Lebanon Parish Feels Philippines’ Pain

  • Cherry Garcia of Grantham wipes the tears of her daughter Gaby, 11, following a prayer service at Sacred Heart Church in Lebanon, Saturday, November 16, 2013, for the victims of Typhoon Haiyan that devastated the southern region of the Philippines last week. Garcia is from Manila, in the nothern region less affected by the storm, but seeing the death and destruction has been difficult for her family as they think of friends and their families that have been suffering. Sacred Heart is collecting cash, food and clothing over the next two weeks to send to the recovery effort.<br/>(Valley News - James M. Patterson)

    Cherry Garcia of Grantham wipes the tears of her daughter Gaby, 11, following a prayer service at Sacred Heart Church in Lebanon, Saturday, November 16, 2013, for the victims of Typhoon Haiyan that devastated the southern region of the Philippines last week. Garcia is from Manila, in the nothern region less affected by the storm, but seeing the death and destruction has been difficult for her family as they think of friends and their families that have been suffering. Sacred Heart is collecting cash, food and clothing over the next two weeks to send to the recovery effort.
    (Valley News - James M. Patterson) Purchase photo reprints »

  • Connie Dragnev of Hanover prays during a service for the victims of Typhoon Haiyan in the Philippines at Sacred Heart Church in Lebanon Saturday, November 16, 2013. <br/>(Valley News - James M. Patterson)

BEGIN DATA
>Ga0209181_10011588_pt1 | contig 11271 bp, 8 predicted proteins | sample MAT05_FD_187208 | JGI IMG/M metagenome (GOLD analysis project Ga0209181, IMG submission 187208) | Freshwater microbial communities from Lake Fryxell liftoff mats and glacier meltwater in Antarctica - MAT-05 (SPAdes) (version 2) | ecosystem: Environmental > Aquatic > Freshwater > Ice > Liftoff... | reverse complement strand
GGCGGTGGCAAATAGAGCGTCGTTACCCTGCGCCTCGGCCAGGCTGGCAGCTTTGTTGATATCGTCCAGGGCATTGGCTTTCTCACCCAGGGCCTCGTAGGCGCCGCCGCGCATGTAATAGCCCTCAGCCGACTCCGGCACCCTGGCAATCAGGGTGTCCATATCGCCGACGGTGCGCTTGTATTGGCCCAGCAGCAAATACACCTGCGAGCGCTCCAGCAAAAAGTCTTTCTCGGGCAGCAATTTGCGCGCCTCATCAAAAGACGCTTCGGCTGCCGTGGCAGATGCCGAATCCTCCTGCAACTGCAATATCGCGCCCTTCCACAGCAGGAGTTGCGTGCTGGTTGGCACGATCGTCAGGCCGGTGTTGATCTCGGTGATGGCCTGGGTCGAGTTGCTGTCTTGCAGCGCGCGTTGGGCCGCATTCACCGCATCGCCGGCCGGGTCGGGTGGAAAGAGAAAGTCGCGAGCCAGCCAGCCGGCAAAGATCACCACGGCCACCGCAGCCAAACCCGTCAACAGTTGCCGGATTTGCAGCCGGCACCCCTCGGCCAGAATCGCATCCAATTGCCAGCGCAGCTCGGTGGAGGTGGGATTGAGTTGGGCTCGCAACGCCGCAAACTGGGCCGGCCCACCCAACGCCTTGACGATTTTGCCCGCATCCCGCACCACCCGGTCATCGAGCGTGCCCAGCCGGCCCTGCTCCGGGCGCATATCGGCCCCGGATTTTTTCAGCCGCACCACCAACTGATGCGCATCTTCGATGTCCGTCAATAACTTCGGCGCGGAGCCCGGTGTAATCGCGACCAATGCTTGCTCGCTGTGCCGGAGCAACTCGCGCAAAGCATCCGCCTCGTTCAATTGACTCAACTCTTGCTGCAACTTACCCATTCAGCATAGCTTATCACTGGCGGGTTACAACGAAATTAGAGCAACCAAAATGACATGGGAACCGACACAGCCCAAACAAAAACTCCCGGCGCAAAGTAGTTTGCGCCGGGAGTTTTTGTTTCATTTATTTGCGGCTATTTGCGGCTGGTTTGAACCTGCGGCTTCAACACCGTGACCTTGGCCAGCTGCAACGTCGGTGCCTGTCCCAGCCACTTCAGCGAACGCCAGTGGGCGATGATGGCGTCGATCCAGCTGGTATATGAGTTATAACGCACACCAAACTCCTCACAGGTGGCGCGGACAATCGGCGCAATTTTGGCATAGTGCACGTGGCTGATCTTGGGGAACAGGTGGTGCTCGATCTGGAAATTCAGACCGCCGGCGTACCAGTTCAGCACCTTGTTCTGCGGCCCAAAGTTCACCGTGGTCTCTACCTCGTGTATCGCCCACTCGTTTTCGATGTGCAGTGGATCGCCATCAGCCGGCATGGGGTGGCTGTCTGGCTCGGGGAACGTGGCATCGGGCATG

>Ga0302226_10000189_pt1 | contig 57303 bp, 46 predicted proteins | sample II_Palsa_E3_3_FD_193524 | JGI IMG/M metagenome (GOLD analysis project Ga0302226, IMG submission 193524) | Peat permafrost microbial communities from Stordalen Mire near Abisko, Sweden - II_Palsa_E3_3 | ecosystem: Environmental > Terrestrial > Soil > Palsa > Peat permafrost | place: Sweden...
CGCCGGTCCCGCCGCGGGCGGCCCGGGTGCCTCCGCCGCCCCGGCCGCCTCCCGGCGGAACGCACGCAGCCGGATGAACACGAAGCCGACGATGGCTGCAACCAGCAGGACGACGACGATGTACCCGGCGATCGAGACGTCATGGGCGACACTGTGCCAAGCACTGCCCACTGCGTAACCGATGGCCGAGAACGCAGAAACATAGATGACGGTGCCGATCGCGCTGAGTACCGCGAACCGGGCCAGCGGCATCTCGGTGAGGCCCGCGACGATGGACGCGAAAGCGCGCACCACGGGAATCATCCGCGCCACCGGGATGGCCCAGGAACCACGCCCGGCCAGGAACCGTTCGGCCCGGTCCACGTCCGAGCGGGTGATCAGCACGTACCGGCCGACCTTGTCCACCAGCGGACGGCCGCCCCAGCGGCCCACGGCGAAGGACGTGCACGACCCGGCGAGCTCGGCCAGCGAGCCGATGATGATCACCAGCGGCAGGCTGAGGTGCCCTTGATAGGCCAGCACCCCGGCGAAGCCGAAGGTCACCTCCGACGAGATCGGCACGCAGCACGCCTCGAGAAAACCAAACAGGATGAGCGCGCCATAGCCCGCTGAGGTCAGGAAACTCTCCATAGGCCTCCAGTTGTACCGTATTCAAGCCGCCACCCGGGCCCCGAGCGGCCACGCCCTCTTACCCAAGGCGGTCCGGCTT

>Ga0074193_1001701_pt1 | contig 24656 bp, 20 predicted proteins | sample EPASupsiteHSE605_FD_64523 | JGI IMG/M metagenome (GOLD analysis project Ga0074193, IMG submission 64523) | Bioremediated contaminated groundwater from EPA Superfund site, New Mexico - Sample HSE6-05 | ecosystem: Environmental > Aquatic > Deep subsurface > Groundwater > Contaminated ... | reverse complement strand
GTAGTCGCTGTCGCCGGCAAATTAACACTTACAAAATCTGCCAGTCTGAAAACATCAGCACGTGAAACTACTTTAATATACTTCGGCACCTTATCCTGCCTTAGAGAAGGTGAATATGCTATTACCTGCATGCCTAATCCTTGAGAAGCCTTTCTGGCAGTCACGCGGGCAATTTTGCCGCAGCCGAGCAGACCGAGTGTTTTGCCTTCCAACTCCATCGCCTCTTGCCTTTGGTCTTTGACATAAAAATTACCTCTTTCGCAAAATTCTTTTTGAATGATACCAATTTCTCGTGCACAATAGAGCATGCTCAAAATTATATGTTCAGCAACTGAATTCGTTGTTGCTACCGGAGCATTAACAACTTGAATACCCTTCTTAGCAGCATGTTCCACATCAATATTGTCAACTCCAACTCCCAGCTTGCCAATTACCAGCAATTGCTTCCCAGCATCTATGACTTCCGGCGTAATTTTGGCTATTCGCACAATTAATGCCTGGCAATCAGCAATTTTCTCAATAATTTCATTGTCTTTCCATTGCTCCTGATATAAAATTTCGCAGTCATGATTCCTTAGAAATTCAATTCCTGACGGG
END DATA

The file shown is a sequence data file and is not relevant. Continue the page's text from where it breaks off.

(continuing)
Connie Dragnev of Hanover prays during a service for the victims of Typhoon Haiyan in the Philippines at Sacred Heart Church in Lebanon Saturday, November 16, 2013.
    (Valley News - James M. Patterson) Purchase photo reprints »

  • Cherry Garcia of Grantham wipes the tears of her daughter Gaby, 11, following a prayer service at Sacred Heart Church in Lebanon, Saturday, November 16, 2013, for the victims of Typhoon Haiyan that devastated the southern region of the Philippines last week. Garcia is from Manila, in the nothern region less affected by the storm, but seeing the death and destruction has been difficult for her family as they think of friends and their families that have been suffering. Sacred Heart is collecting cash, food and clothing over the next two weeks to send to the recovery effort.<br/>(Valley News - James M. Patterson)
  • Connie Dragnev of Hanover prays during a service for the victims of Typhoon Haiyan in the Philippines at Sacred Heart Church in Lebanon Saturday, November 16, 2013. <br/>(Valley News - James M. Patterson)

Lebanon — At a special service yesterday dedicated to the victims of Typhoon Haiyan, the pastor of Sacred Heart Church urged parishioners to reach out with prayers and support. And he did so in both Filipino and English.

“Where there is help, there is hope for the future,” said the Rev. Dr. William Kaliyadan, who entered into the priesthood in the Philippines and lived there for 12 years.

The archipelago may be more than 8,000 miles away from Lebanon, but the devastation is close to home for the parish, which includes 15 Filipino families, three of whose relatives’ houses were badly damaged or destroyed. The church is collecting medical supplies, clothing and other items for the families, along with money to pay for shipping and help with relief efforts. The donations will be sent directly to contacts in their hometowns.